On August 20, 2008, a jury in California Superior Court convicted petitioner of two counts of first degree murder, three counts of attempted murder, and two counts of discharging a firearm at an occupied vehicle. (Doc No. 13-11 at pp. 103-118; Doc. No. 13-3 at pp. 1-2.) In addition, the jury found that petitioner committed the offenses for the benefit of a street gang. (Id. at p. 2.) The jury further found that Petitioner was a principle in the offenses and that at least one principle used and intentionally discharged a firearm in the commission of the offenses that caused great bodily injury or death to another. (Id. at pp. 1-2.) Finally, the jury returned special circumstance findings under California Penal Code § 190.2, finding that Petitioner had been convicted of multiple murders and that the murders were perpetrated by discharging a firearm from a motor vehicle. (Id.)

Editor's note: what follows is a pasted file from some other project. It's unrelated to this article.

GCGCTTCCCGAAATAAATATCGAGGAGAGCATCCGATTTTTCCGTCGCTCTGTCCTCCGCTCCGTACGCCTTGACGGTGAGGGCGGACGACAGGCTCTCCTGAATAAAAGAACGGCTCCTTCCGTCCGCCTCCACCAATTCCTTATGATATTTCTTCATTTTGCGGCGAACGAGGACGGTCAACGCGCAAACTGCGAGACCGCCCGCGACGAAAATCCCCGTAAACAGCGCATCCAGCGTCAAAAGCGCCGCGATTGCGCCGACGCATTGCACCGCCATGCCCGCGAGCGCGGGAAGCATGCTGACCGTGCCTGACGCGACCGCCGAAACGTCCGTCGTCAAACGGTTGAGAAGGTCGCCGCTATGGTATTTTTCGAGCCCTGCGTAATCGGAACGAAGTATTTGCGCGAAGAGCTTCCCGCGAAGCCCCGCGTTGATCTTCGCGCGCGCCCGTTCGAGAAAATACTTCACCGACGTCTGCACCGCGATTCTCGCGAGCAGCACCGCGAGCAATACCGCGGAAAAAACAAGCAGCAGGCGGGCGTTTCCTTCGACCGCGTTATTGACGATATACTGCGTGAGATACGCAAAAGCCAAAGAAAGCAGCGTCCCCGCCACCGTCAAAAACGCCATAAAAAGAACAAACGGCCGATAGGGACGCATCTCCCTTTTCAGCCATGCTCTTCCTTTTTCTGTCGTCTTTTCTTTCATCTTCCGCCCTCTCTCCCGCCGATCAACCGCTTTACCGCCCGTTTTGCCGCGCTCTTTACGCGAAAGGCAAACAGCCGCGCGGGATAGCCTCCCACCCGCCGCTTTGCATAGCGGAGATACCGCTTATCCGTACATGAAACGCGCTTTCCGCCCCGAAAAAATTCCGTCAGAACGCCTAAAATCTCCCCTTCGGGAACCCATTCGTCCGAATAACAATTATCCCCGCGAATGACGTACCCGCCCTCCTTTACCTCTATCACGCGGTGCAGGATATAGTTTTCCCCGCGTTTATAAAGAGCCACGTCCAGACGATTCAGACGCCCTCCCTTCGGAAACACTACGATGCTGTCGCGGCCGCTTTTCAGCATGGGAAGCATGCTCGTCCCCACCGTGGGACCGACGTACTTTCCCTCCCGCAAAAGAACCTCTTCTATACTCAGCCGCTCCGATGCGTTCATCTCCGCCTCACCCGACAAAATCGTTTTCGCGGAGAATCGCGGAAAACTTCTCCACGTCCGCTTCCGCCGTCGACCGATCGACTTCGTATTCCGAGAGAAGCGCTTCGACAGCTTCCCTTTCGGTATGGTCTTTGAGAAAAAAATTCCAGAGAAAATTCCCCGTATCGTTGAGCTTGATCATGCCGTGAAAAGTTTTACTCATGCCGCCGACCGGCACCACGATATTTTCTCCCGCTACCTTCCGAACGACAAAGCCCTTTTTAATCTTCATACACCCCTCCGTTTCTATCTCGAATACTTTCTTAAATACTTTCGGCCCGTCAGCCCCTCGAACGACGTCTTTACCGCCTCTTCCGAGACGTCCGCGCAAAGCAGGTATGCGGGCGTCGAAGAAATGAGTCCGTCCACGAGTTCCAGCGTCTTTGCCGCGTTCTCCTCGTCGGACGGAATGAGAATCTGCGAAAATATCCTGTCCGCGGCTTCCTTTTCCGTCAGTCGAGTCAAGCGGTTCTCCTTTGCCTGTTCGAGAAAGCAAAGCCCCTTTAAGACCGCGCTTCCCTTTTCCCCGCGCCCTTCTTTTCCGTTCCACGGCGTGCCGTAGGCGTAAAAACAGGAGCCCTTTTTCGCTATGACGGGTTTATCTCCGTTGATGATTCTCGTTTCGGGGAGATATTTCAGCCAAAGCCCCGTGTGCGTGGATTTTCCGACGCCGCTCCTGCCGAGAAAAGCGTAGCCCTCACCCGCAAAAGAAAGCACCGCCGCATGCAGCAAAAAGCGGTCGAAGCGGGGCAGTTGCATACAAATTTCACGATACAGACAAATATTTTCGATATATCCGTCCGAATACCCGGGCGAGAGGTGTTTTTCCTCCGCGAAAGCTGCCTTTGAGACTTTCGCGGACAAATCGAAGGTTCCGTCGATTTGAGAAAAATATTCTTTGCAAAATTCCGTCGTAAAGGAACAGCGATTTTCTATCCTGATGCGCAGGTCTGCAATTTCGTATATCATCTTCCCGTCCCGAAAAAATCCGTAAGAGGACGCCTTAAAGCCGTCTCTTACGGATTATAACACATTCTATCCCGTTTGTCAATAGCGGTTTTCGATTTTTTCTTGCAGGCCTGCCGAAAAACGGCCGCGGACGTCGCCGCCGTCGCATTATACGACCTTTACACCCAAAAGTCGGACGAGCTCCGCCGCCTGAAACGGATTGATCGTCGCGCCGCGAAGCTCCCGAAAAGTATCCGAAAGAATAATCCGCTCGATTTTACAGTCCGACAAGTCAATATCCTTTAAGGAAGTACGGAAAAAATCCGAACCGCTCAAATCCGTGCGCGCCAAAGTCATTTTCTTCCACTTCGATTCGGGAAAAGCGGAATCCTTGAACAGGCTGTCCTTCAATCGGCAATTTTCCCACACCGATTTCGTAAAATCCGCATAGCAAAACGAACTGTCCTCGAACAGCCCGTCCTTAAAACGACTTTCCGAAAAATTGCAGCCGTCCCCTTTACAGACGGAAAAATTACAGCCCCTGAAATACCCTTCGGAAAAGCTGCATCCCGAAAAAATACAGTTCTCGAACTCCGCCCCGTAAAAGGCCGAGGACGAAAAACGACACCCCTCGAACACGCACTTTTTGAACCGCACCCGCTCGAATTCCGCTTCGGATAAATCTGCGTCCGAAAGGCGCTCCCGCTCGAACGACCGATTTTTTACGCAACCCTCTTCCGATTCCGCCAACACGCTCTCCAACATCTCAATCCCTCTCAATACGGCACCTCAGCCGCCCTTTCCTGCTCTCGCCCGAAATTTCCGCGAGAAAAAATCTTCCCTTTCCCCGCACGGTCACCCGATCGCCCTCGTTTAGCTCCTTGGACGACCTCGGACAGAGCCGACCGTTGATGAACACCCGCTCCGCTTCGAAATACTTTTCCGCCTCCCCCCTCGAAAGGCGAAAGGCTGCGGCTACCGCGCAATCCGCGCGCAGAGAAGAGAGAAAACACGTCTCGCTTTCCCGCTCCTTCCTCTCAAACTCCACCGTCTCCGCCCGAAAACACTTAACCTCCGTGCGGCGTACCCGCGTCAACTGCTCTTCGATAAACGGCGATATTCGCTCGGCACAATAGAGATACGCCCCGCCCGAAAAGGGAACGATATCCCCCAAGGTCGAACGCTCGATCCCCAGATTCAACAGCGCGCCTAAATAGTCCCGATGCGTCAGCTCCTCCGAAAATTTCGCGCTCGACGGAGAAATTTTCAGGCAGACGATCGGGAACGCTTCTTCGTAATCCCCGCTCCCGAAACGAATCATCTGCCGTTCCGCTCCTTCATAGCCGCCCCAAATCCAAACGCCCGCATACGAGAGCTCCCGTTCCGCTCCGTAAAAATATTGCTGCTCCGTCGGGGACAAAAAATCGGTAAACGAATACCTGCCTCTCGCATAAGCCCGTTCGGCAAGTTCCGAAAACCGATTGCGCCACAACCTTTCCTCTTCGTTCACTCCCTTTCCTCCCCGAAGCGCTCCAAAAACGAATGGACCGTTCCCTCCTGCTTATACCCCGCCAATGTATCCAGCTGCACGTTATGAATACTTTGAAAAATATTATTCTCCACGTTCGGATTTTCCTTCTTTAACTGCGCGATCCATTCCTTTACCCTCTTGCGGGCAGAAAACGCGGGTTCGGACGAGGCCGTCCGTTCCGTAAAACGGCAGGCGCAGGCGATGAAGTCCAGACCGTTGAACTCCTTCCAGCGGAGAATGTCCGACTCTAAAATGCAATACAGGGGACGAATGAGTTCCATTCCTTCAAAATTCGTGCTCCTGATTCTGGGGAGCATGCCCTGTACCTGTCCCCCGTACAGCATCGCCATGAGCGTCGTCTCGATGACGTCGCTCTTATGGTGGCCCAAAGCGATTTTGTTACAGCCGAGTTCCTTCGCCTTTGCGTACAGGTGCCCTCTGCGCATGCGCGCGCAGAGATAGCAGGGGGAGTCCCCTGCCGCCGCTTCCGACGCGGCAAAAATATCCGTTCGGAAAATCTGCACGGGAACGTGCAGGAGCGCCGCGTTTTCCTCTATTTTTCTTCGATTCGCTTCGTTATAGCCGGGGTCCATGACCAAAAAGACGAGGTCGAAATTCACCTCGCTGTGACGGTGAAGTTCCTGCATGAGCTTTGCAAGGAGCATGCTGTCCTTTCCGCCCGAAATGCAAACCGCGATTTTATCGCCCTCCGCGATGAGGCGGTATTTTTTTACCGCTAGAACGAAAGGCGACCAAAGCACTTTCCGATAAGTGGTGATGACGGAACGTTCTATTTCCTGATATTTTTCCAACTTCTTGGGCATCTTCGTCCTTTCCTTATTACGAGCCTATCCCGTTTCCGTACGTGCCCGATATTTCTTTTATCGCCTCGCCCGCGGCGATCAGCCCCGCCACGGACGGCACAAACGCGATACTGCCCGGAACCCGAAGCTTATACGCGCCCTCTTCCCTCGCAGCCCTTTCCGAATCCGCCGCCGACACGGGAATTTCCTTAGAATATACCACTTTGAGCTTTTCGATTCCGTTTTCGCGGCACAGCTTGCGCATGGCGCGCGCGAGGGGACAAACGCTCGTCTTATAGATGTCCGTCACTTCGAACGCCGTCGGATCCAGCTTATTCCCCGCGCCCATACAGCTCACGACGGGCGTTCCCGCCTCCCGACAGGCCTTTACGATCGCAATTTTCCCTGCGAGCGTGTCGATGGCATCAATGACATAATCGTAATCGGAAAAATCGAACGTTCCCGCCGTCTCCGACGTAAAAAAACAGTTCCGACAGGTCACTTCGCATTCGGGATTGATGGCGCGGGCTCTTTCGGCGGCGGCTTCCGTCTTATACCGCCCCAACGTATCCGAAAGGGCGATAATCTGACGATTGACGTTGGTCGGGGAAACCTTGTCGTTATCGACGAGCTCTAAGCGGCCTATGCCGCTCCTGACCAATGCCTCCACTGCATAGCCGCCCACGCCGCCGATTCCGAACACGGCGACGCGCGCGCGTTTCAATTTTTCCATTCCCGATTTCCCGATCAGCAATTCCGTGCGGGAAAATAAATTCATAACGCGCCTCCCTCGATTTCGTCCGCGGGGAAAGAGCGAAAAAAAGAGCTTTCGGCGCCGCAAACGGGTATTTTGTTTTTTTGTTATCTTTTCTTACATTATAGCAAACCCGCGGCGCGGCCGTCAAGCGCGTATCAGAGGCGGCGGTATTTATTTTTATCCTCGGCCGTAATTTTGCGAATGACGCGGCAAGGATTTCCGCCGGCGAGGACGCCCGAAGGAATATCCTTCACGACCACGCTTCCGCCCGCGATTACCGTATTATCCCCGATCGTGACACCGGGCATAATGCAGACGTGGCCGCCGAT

The trial court sentenced Petitioner to two terms of life in prison without the possibility of parole on the murder counts, and three consecutive terms of twenty-one years to life on the attempted murder counts. (Id.) Additionally, the court imposed weapon enhancements of twenty-five years to life on each murder and attempted murder count. (Id.) The California Court of Appeals upheld Petitioner's conviction and sentence on appeal. (Id. at p. 33.) The California Supreme Court denied his petition for review on September 29, 2010. (Doc. No. 13-1.)


I. Standard of Review